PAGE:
The origins of osteoclasts

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Purpose of review

It is now dogma that osteoclasts (OCs) arise from cells of the monocyte/macrophage lineage. However, data are accumulating suggesting that a relationship exists between B lymphocytes (B cells) and OC differentiation. Although the exact nature of this relation is unknown, it takes at least two forms. First, molecules that regulate B-cell growth and development have striking effects on OC lineage cells particularly at early stages of differentiation. Second, the possibility exists that pro-B cells can give rise to osteoclast-like cells (OCLs) in vitro and in vivo. Recent data indicate, at the least, that a regulatory relation exists between B lymphopoiesis and osteoclastogenesis.

Recent findings

Pax5 is a member of the multigene family that encodes the paired box transcription factors. Pax5 is expressed exclusively in B-lymphocyte lineage cells extending from early B220+ pro-B cells to mature B cells. Mice made deficient in Pax5 have a developmental arrest of the B-cell lineage at the pro-B-cell stage. Pax5−/− pro-B cells could be induced to form OCLs by treatment with macrophage colony-stimulating factor and receptor activator of nuclear factor-κB ligand (RANKL). Importantly, Pax5−/− mice are severely osteopenic, missing more than 60% of their bone mass. This is the result of a three- to fivefold increase in the number of OCs in bone, whereas the number of osteoblasts is indistinguishable from controls.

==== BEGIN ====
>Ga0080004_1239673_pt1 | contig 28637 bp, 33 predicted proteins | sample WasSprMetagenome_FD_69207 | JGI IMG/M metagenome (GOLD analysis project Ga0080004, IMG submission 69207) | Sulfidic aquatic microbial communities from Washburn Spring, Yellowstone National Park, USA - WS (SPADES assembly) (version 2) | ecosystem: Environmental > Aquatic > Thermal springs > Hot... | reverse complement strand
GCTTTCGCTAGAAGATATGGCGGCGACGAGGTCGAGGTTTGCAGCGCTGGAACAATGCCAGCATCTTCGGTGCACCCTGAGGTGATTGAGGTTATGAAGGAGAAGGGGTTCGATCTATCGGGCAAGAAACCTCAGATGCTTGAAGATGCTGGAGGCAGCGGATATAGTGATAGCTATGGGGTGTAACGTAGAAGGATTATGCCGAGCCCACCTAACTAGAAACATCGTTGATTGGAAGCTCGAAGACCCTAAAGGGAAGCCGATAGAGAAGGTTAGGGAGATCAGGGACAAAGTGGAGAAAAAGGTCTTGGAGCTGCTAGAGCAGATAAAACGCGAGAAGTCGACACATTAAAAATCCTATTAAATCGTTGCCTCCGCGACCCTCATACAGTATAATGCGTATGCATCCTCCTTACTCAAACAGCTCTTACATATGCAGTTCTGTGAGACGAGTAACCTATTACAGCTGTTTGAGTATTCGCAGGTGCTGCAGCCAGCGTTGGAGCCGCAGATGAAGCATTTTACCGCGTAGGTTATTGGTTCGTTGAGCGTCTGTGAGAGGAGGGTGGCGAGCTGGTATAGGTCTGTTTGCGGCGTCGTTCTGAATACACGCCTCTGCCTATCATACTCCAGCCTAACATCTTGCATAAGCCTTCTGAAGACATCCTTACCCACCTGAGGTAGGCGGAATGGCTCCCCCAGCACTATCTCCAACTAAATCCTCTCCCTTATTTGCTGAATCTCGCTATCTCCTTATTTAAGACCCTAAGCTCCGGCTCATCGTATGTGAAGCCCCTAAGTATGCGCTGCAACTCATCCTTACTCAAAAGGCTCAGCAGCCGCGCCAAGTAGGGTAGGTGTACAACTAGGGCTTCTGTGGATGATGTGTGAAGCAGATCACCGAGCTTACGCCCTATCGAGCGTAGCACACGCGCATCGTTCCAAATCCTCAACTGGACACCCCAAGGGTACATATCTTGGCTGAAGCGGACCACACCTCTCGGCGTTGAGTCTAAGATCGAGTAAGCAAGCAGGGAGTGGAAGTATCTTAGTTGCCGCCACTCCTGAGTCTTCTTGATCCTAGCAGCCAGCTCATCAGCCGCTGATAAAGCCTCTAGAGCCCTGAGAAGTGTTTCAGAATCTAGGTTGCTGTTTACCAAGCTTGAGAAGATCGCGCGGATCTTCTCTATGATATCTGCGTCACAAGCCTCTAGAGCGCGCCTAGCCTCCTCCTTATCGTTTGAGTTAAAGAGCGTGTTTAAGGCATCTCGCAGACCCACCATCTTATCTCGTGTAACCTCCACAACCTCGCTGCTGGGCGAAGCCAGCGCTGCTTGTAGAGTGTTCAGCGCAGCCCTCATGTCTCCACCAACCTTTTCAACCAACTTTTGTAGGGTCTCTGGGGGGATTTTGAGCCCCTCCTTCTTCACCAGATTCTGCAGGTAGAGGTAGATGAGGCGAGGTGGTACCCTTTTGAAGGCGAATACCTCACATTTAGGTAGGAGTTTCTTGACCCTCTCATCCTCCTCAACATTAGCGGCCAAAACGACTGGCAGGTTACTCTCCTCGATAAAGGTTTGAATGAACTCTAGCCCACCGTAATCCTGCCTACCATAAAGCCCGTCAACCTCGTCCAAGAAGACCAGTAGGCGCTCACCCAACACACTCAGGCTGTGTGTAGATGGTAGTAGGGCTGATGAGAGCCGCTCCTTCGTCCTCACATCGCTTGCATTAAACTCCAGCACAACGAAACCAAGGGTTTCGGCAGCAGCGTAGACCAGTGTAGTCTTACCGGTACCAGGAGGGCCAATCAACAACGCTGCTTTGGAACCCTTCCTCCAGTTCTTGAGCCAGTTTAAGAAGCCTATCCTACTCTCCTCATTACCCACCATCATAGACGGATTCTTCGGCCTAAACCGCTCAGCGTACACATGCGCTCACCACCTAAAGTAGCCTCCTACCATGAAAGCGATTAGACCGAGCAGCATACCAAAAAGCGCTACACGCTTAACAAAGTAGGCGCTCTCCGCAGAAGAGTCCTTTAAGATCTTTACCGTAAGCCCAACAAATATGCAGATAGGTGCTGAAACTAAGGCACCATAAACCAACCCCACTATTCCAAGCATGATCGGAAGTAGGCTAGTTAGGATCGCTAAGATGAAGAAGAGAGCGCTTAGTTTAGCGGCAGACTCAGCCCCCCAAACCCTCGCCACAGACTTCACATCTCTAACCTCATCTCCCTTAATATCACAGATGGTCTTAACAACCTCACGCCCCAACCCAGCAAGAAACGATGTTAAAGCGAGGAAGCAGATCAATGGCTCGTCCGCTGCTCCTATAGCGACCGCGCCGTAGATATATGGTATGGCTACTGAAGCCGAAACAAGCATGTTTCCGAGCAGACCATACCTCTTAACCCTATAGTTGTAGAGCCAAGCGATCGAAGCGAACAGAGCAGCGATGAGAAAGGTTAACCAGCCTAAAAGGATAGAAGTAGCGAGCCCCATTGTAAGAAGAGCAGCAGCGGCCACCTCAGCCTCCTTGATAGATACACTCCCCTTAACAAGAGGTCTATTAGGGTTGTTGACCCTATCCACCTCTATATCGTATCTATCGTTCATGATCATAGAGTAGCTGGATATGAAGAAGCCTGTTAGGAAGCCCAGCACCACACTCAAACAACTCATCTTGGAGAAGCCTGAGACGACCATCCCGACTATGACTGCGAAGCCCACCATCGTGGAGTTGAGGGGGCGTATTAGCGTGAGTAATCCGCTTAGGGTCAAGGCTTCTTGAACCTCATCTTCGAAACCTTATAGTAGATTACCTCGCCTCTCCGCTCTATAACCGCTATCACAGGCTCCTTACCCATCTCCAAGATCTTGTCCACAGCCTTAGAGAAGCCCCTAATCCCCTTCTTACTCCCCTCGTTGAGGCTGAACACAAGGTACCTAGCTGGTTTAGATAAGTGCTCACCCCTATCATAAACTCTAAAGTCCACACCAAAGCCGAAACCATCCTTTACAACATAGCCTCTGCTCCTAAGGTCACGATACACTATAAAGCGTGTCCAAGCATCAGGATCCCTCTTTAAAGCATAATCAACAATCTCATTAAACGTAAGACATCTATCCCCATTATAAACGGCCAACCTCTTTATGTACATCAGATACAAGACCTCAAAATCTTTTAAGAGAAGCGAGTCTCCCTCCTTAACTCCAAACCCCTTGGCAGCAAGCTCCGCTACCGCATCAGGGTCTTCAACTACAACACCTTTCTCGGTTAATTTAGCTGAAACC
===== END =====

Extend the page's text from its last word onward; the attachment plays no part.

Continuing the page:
The analysis of a variety of mutations in mice supports the hypothesis that B cells and OCs develop in parallel; that their development is regulated in a reciprocal manner; and that in the Pax5-deficient state, OCs arise from pro-B cells.

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